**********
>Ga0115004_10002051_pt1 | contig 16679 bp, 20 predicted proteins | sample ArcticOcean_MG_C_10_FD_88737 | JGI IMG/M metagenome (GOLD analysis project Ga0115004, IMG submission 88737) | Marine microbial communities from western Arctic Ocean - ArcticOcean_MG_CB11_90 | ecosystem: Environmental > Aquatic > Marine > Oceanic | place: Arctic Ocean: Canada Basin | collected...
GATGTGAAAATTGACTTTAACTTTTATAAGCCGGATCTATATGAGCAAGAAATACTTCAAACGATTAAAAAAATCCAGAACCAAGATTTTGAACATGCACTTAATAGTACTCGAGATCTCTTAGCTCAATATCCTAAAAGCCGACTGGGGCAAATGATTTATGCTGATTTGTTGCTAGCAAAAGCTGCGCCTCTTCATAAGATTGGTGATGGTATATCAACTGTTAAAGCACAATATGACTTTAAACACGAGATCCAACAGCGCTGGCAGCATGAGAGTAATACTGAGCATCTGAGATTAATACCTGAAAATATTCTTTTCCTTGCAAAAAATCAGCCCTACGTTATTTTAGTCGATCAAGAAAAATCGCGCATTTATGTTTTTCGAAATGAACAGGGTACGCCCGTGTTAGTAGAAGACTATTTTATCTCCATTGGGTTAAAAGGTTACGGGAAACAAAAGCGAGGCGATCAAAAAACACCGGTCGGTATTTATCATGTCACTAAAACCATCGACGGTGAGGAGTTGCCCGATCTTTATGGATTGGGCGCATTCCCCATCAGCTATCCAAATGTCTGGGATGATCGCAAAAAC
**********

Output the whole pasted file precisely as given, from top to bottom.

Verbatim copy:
>Ga0115004_10002051_pt1 | contig 16679 bp, 20 predicted proteins | sample ArcticOcean_MG_C_10_FD_88737 | JGI IMG/M metagenome (GOLD analysis project Ga0115004, IMG submission 88737) | Marine microbial communities from western Arctic Ocean - ArcticOcean_MG_CB11_90 | ecosystem: Environmental > Aquatic > Marine > Oceanic | place: Arctic Ocean: Canada Basin | collected...
GATGTGAAAATTGACTTTAACTTTTATAAGCCGGATCTATATGAGCAAGAAATACTTCAAACGATTAAAAAAATCCAGAACCAAGATTTTGAACATGCACTTAATAGTACTCGAGATCTCTTAGCTCAATATCCTAAAAGCCGACTGGGGCAAATGATTTATGCTGATTTGTTGCTAGCAAAAGCTGCGCCTCTTCATAAGATTGGTGATGGTATATCAACTGTTAAAGCACAATATGACTTTAAACACGAGATCCAACAGCGCTGGCAGCATGAGAGTAATACTGAGCATCTGAGATTAATACCTGAAAATATTCTTTTCCTTGCAAAAAATCAGCCCTACGTTATTTTAGTCGATCAAGAAAAATCGCGCATTTATGTTTTTCGAAATGAACAGGGTACGCCCGTGTTAGTAGAAGACTATTTTATCTCCATTGGGTTAAAAGGTTACGGGAAACAAAAGCGAGGCGATCAAAAAACACCGGTCGGTATTTATCATGTCACTAAAACCATCGACGGTGAGGAGTTGCCCGATCTTTATGGATTGGGCGCATTCCCCATCAGCTATCCAAATGTCTGGGATGATCGCAAAAAC